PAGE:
HTTPS – Security is a top priority for Google to ensure that all websites are providing the best and most secure experience.
Best Practice - Simply, all web pages and all resources should be available over HTTPS rather than the non-secure HTTP protocol.
Intrusive Interstitials – Interstitials include pop ups, pop unders, slide in banners, lightboxes and similar and can be used to improve functionality, deliver legal and compliance information and to advertise a site or a third-party's goods and services and try and influence how a user uses a site.
Generally, any interstitial that is difficult to dismiss or stops a user interacting with a page is intrusive unless it is for legal or compliance reasons, such as a cookies declaration.
Best practice ; With interstitials, where they are needed, is to have them slide in at the top or bottom of a window, allow users to interact with the page without having to dismiss it (where possible) and to be optimised for mobile so they don’t take up too much of the screen.
Google Search Console – This is now a core web vitals report as well as the mobile usability report. The core web vitals report show numbers of pages with poor URLs, URLs that need improvement and good URLs, broken down my mobile and desktop and then by LCP, CLS and FID. This will be the main source of data to understand how badly impacted a site may be by this update without improvements by the time the algorithm update rolls out next year.
Lighthouse - Lighthouse now includes data in LCP, FID and CLS for any page that is checked.
Google Page Speed Insights - As above, now includes field data for LCP, FID and CLS
Web Vitals Chrome Add On - This is yet another way to check LCP, FID and CLS and the quickest way to check individual pages as you browse in Chrome.
The roll out won’t come until next year (2021) and we will get 6 months notice. There has been no word yet on whether it will be a staggered roll out my market or language or a worldwide roll-out.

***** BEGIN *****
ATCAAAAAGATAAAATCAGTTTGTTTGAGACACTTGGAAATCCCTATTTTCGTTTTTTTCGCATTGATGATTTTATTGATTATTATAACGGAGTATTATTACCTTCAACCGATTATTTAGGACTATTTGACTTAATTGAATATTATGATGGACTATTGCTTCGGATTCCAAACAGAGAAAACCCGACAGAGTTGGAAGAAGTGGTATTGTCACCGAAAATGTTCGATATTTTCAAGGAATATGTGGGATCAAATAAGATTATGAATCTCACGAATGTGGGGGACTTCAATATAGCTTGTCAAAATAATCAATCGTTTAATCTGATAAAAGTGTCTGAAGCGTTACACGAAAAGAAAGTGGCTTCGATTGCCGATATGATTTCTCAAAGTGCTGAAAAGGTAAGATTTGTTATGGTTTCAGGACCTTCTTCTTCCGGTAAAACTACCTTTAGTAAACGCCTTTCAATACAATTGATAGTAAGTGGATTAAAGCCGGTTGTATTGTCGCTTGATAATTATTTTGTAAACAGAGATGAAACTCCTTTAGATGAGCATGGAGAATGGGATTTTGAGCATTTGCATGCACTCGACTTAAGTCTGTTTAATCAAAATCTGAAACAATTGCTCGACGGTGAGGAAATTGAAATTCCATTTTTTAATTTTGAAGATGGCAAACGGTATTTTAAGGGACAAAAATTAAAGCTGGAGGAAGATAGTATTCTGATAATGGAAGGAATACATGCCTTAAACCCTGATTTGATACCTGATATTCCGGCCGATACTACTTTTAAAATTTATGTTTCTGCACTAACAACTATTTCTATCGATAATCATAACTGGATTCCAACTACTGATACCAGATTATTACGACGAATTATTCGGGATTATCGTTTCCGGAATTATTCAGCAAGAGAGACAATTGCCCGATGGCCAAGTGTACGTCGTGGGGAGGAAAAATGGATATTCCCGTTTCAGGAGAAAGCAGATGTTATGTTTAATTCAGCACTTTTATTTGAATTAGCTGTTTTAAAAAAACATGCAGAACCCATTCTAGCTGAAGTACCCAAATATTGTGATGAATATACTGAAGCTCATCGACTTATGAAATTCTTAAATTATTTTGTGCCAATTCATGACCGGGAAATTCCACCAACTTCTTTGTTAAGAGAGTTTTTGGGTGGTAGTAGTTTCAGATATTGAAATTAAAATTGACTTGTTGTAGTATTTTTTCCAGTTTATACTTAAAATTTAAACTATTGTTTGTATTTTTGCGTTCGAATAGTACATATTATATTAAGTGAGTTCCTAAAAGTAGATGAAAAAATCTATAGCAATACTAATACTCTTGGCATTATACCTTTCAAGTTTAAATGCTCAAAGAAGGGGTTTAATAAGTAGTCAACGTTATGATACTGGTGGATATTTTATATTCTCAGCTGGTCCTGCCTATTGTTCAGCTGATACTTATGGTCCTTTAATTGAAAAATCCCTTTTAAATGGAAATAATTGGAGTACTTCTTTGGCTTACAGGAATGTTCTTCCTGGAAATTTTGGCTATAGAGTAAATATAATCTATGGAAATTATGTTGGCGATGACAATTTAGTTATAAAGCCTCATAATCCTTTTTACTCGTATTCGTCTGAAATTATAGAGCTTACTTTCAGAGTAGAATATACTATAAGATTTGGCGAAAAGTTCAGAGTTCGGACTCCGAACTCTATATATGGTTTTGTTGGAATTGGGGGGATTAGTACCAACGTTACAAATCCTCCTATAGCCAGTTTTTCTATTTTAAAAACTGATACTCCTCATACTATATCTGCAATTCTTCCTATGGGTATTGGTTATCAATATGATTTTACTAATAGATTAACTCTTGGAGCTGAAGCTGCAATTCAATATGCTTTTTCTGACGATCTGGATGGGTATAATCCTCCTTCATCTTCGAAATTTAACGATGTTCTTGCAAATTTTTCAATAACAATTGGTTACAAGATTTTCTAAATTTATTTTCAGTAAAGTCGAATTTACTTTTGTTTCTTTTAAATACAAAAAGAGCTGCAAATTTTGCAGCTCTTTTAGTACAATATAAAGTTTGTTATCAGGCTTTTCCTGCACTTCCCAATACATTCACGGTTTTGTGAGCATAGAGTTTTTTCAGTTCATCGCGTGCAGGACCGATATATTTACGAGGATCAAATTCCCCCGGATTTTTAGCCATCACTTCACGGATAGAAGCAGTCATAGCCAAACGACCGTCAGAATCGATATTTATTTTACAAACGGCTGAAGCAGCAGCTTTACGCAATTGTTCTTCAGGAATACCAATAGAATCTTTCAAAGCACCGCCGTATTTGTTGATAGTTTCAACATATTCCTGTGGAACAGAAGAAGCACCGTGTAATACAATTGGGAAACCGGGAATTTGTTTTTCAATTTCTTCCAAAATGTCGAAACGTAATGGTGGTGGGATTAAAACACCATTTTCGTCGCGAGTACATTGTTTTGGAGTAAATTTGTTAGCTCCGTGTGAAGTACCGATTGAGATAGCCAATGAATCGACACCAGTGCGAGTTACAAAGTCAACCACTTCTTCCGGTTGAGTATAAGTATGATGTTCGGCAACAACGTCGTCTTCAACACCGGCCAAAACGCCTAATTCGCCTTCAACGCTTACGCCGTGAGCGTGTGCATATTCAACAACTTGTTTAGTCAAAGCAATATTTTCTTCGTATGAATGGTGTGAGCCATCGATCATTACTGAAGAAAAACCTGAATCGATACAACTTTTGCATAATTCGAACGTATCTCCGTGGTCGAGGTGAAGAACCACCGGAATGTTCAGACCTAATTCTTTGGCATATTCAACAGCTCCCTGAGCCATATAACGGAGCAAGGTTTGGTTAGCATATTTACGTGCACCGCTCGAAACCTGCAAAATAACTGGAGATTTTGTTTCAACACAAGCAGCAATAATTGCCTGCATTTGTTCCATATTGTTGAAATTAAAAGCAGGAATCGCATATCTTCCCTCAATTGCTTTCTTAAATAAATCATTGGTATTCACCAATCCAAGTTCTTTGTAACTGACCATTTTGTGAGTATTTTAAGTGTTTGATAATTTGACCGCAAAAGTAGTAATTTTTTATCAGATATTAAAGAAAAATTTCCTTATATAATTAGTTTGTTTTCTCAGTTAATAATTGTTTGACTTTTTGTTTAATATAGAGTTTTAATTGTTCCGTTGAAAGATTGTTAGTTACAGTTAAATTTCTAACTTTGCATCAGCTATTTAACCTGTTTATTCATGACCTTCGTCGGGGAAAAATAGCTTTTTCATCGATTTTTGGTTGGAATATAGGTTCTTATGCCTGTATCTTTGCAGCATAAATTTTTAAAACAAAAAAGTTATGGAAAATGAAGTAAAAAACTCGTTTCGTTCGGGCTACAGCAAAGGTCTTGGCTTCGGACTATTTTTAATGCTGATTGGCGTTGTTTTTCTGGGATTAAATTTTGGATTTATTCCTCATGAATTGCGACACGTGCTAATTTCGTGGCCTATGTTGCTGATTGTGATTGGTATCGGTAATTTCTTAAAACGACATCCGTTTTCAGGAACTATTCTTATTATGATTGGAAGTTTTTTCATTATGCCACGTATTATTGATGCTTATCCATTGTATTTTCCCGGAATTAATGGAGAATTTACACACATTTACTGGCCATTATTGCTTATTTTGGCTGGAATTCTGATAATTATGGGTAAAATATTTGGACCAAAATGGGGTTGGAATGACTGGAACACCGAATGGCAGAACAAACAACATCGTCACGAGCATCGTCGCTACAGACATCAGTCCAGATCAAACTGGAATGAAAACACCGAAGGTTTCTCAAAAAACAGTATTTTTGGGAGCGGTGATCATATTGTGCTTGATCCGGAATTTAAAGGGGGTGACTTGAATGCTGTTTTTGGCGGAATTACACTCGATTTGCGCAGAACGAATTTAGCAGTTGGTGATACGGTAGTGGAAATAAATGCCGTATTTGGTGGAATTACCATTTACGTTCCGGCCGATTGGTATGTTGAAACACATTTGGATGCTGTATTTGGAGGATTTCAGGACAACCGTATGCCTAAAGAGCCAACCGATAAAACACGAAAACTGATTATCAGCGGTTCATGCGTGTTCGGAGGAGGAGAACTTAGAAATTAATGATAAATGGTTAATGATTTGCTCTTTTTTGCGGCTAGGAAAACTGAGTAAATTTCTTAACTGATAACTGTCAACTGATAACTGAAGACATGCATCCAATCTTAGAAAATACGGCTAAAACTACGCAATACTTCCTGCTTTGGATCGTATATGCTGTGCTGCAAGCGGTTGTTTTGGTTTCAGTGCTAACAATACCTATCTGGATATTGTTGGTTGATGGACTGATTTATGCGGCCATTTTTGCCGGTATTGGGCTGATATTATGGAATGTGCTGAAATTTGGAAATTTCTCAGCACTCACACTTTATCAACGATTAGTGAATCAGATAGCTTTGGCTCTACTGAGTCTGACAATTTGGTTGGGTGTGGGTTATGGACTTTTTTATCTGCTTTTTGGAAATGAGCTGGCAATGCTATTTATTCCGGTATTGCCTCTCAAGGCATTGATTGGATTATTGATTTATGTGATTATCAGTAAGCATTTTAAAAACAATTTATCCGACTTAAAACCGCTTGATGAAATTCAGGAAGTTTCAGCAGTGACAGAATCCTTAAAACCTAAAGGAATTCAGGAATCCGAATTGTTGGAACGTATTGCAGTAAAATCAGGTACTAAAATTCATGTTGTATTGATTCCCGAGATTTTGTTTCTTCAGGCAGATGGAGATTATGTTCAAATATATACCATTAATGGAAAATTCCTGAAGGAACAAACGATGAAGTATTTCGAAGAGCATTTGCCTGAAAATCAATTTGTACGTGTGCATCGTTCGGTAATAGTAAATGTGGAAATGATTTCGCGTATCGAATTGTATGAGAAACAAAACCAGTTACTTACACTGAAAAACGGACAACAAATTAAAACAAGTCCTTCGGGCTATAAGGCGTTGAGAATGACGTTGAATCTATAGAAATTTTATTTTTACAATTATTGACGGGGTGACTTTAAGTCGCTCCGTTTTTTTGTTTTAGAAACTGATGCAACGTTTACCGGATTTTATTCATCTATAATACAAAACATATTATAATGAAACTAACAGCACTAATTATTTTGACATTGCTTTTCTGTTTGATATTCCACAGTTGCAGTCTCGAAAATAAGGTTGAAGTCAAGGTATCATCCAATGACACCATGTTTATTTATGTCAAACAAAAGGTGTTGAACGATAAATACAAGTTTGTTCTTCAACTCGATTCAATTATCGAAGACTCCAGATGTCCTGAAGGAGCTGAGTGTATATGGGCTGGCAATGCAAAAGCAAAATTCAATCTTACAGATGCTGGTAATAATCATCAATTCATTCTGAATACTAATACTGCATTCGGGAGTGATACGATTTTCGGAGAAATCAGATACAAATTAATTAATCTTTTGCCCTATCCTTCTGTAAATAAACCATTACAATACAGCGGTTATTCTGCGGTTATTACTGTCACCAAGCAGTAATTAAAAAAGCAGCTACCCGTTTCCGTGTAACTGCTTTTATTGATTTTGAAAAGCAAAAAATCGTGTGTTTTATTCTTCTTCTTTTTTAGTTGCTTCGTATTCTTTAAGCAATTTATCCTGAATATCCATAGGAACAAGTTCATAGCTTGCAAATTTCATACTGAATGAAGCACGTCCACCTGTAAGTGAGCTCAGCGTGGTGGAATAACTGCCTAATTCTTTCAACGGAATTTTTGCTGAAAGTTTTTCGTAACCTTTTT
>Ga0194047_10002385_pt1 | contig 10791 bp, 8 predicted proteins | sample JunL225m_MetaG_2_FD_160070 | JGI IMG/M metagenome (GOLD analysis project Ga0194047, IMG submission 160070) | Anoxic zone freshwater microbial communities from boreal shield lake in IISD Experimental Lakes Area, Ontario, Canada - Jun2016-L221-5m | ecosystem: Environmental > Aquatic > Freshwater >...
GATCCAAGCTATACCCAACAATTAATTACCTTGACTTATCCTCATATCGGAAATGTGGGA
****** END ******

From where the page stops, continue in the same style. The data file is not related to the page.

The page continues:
This update will introduce the LCP, FID and CLS elements into the algorithm but may also see adjustments to the relative importance of existing page experience elements, though these will still be secondary to great content. As Google said in their announcement:
“A good page experience doesn’t override having great, relevant content. However, in cases where there are multiple pages that have similar content, page experience becomes much more important for visibility in Search.”
The future certainly seems to point towards page experience becoming more and more important, and it can no longer be an after-thought for brands, especially in the most competitive verticals. Google have said that more page experience factors will be added in future and said these updates will be on a yearly basis. Anything that brands can do now therefore to improve their site's usability they should be doing. We already know what a big impact page speed and other usability issues can have on bounce rate, with the chance of a user bouncing increasing 90% when a page load goes from 1 second to 5*, so regardless of whether Google is directly rewarding us yet there is an immediate benefit to improving page experience to increase engagement and conversions.